• Page 8April 16, 2014 Prepared for Greater Kansas City Society of Healthcare Attorneys Key Concepts and Thorny Issues: Business Valuation Attributing substantial value to intangible assets of a physician practice without sufficient cash flow to support from an income approach perspective (i.e., no economic benefits to support the intangible asset). - Sum of the parts (tangible and intangible assets from using the cost approach) should generally not be greater than the whole enterprise value determined from the income or market approaches.
    • Page 9April 16, 2014 Prepared for Greater Kansas City Society of Healthcare Attorneys Key Concepts and Thorny Issues: Business Valuation Bifurcating and separately valuing the professional and ancillary components of a physician practice using different methodologies with a resulting combined value substantially in excess of the value resulting from either method individually. - e.g., using the DCF method to value the ancillaries and the NAV method to value the remaining (i.e. professional services) portion of the practice with a combined value > the results from using the DCF or NAV methods for the whole practice.
    • Page 10April 16, 2014 Prepared for Greater Kansas City Society of Healthcare Attorneys Key Concepts and Thorny Issues: Business Valuation Post-transaction physician compensation should be taken into account when valuing a physician practice. Otherwise, there is potential for double counting the same benefits. Buyer synergies (such as provider-based reimbursement rates) generally should not be taken into account if the standard of value is “fair market value.”
    • Page 11April 16, 2014 Prepared for Greater Kansas City Society of Healthcare Attorneys Hypothetical Case Study (Application) • Business appraiser bifurcated the practice and valued the professional and ancillary service lines separately. – Ancillary service lines valued based on Discounted Cash Flow Method. – Remainder (professional component) valued based on Net Asset Value Method. – The two value indications combined = the $20M purchase price. • However, the value of the combined practice using either of the DCF or NAV methods was substantially less. – Reason: No physician compensation expense included in the ancillary cash flow projections; however, the ancillary cash flows contributed significantly to the physicians’ historical compensation.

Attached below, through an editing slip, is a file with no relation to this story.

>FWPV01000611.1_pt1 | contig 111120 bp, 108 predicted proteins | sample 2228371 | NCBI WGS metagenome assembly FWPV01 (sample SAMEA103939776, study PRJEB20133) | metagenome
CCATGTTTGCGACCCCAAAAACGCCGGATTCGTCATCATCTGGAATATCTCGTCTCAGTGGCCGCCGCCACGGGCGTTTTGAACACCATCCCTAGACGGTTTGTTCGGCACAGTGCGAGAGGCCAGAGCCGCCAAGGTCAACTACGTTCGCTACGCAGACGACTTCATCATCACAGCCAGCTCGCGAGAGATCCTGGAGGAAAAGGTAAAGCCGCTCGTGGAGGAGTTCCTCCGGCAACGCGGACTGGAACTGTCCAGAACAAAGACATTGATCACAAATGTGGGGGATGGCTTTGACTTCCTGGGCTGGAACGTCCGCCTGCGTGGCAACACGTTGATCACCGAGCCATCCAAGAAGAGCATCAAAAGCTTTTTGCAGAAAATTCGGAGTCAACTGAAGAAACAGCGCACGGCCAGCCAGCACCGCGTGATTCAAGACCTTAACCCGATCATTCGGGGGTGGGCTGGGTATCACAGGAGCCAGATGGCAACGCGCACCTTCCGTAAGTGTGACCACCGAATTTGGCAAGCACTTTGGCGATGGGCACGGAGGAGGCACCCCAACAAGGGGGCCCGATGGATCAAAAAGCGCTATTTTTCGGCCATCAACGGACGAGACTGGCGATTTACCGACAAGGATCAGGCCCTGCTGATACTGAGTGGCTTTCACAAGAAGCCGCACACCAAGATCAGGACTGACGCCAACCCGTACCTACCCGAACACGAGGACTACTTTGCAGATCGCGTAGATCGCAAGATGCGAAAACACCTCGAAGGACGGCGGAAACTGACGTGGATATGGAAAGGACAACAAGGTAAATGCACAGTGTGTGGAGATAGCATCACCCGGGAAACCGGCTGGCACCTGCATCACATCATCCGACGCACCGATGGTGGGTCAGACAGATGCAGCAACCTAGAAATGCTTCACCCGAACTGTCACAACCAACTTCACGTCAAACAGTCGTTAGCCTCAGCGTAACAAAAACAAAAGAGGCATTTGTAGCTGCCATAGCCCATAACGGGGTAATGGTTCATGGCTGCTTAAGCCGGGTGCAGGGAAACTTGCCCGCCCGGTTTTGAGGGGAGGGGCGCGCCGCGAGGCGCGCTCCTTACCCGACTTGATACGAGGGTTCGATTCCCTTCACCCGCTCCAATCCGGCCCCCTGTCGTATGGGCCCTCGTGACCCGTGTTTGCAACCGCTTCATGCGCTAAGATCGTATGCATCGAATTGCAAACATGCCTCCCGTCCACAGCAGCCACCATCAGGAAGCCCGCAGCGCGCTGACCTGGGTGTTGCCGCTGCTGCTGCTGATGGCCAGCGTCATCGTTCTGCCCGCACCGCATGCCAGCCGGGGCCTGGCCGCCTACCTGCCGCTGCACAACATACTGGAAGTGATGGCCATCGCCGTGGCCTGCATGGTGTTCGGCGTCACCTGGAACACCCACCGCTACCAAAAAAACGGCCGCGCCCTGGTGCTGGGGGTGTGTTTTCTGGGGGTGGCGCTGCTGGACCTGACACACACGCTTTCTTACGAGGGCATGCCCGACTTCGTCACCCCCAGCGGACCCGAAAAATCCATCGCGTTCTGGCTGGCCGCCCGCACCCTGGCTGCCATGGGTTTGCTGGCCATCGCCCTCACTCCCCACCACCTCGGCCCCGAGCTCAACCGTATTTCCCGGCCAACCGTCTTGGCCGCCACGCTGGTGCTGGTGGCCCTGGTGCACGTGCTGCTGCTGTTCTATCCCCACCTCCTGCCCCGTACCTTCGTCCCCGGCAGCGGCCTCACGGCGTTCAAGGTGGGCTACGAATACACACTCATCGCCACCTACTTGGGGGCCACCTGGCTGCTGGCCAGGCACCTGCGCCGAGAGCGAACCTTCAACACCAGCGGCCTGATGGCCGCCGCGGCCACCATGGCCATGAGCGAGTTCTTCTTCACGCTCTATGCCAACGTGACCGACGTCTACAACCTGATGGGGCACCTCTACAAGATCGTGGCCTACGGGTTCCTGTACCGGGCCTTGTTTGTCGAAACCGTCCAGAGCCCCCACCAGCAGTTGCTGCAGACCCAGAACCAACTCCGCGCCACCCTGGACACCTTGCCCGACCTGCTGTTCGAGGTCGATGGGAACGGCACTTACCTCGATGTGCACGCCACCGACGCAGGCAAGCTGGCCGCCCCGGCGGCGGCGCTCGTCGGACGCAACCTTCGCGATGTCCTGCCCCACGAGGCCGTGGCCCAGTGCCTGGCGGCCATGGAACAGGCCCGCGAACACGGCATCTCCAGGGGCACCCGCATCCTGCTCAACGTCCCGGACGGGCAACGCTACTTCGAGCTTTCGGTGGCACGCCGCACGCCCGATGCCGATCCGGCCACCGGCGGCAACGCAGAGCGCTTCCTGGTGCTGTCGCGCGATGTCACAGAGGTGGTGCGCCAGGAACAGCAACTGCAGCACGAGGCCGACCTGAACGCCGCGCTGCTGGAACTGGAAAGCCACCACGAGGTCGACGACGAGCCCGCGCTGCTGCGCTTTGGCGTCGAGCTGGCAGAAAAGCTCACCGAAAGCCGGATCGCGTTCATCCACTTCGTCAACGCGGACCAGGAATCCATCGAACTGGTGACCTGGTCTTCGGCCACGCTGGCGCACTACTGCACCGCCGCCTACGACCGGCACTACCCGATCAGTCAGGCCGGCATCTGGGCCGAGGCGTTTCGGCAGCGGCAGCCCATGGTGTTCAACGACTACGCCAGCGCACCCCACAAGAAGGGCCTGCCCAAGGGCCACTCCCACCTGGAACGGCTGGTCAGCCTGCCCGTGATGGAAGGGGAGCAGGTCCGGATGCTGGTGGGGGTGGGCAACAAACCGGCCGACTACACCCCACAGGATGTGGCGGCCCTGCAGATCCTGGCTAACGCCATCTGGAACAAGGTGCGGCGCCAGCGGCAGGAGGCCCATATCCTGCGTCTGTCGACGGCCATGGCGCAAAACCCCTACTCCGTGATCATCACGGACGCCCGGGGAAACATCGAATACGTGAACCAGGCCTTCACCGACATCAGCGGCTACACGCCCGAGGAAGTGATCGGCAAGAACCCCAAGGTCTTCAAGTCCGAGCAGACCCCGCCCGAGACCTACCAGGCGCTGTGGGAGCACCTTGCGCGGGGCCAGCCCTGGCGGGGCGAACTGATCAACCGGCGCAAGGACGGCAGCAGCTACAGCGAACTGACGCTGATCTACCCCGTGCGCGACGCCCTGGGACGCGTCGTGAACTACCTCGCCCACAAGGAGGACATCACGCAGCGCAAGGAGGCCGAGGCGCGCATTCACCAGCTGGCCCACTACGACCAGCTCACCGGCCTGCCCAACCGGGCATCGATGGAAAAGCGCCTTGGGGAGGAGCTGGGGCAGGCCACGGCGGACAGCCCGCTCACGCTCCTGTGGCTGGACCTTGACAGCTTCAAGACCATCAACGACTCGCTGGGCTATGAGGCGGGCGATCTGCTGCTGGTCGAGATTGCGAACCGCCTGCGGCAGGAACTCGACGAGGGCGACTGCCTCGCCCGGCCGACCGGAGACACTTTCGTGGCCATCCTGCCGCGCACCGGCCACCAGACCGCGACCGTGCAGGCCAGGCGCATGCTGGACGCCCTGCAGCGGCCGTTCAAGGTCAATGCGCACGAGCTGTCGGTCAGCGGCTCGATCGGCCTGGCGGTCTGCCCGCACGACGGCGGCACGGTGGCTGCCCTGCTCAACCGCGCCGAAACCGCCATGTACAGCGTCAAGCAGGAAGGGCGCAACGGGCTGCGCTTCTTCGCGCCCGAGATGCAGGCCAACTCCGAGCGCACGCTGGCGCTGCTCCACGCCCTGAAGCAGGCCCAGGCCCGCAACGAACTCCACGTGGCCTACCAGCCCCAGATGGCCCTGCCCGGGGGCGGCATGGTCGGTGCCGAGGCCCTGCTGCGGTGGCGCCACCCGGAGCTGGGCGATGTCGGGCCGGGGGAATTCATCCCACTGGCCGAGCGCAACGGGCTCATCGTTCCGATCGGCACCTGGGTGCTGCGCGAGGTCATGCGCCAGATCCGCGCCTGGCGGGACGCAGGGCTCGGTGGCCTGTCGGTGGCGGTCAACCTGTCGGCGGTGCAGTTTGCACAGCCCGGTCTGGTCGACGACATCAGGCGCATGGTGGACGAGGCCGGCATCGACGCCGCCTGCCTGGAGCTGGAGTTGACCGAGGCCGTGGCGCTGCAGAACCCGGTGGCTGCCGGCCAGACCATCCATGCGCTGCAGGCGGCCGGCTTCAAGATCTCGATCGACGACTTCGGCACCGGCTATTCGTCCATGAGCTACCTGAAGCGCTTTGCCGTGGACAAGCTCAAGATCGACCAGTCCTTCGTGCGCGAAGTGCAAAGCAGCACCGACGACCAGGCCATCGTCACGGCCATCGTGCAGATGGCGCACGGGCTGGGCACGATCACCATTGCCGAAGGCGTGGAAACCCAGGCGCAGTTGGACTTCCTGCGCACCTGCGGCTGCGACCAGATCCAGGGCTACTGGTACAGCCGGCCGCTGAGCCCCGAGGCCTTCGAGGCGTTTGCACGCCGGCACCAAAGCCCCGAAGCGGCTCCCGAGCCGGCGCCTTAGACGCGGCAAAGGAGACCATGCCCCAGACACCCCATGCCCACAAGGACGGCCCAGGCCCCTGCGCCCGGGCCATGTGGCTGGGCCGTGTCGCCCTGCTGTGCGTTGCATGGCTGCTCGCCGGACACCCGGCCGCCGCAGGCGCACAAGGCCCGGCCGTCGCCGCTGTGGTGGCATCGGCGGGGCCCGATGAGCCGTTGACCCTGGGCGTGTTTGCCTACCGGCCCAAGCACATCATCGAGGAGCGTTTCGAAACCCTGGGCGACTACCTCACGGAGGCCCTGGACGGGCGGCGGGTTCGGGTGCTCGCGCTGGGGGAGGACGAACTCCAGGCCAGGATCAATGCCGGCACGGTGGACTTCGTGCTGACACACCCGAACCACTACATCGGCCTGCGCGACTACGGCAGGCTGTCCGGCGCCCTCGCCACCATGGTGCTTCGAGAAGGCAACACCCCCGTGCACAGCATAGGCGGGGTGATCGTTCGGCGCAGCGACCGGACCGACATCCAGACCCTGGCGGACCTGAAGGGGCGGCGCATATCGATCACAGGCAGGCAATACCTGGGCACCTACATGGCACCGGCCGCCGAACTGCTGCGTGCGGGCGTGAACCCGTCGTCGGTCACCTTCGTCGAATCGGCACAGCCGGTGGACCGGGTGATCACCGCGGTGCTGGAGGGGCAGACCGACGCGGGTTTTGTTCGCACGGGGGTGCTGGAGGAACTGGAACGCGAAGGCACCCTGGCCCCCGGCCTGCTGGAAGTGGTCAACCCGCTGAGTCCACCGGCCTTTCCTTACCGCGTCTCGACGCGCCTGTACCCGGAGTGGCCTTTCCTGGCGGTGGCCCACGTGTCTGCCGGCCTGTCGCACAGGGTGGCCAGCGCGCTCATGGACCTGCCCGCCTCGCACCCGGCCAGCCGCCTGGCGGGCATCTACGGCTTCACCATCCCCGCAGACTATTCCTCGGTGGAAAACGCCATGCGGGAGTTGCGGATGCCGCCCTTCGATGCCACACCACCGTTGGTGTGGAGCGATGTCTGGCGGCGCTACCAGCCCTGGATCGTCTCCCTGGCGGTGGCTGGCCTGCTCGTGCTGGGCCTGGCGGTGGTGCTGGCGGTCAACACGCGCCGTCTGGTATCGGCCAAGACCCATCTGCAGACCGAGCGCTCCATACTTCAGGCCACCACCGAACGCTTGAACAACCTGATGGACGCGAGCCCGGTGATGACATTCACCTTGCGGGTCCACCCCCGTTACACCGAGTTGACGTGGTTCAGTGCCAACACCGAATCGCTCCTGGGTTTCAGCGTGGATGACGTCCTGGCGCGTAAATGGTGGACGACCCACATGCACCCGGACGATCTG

• Page 12April 16, 2014 Prepared for Greater Kansas City Society of Healthcare Attorneys Compensation Valuation Methodologies Key Concepts and Thorny Issues: Compensation Valuation Income Approach – sum of present values of expected future benefits Market Approach – comparison to what is actually being paid in the market place (e.g., published surveys) Cost Approach – value underlying assets or resources (e.g., cost-to-replace, cost-to-recreate)
    • Page 13April 16, 2014 Prepared for Greater Kansas City Society of Healthcare Attorneys Key Concepts and Thorny Issues: Compensation Valuation • Productivity • Experience • Service type (e.g., clinical vs. admin) • Supply/demand • Benefits • Credentials • Specialized training (e.g., robotic surgery) • Other Factors Considered:
    • Page 14April 16, 2014 Prepared for Greater Kansas City Society of Healthcare Attorneys Key Concepts and Thorny Issues: Compensation Valuation • Using multiple, objective surveys remains a prudent practice for determining fair market value compensation. • Data: – Definitions – Tainted? – Regional variations – Outdated? – Cherry-picking – Sample size Published Surveys:
    • Page 15April 16, 2014 Prepared for Greater Kansas City Society of Healthcare Attorneys Key Concepts and Thorny Issues: Compensation Valuation • On-Call Pay for Employed Physicians - Origin of on-call pay (limited to no payment for service) - Benchmark data vs. employed compensation physician formula - Simultaneous, multiple campus coverage • Challenges With Work Relative Value Unit (“wRVU”) Models - Base plus wRVU threshold/compensation per wRVU - 2009 MGMA Study: Relationship between compensation and compensation per wRVU - “Reported” vs. “Calculated”
    • Page 16April 16, 2014 Prepared for Greater Kansas City Society of Healthcare Attorneys Key Concepts and Thorny Issues: Compensation Valuation • Illogical Part-time Employment Arrangements - Benefits - Exclusivity - Compensation Model • Stacked Compensation - Bundle of services (i.e., each part and the whole) - Duplication of payment - Misinterpretation of benchmark data
    • Page 17April 16, 2014 Prepared for Greater Kansas City Society of Healthcare Attorneys Commercial Reasonableness vs. Fair Market Value Commercial reasonableness is different than fair market value Does the transaction make cents sense? Was this a good business arrangement to enter into in the first place? Is there a legitimate business reason to enter into this agreement? Did we contract with the most appropriate provider without duplicating facility need? Do the underlying economics of the transaction make sense? Fair Market Value (NARROW) Commercial Reasonableness (BROAD) What is the range of dollars you are going to pay for the space/services?
    • Page 18April 16, 2014 Prepared for Greater Kansas City Society of Healthcare Attorneys Commercial Reasonableness vs. Fair Market Value Thus, FMV assesses the reasonableness of the “range of dollars” while CR looks to the reasonableness of the business arrangement as a whole. Accordingly, a transaction or arrangement may be at fair market value but not commercially reasonable.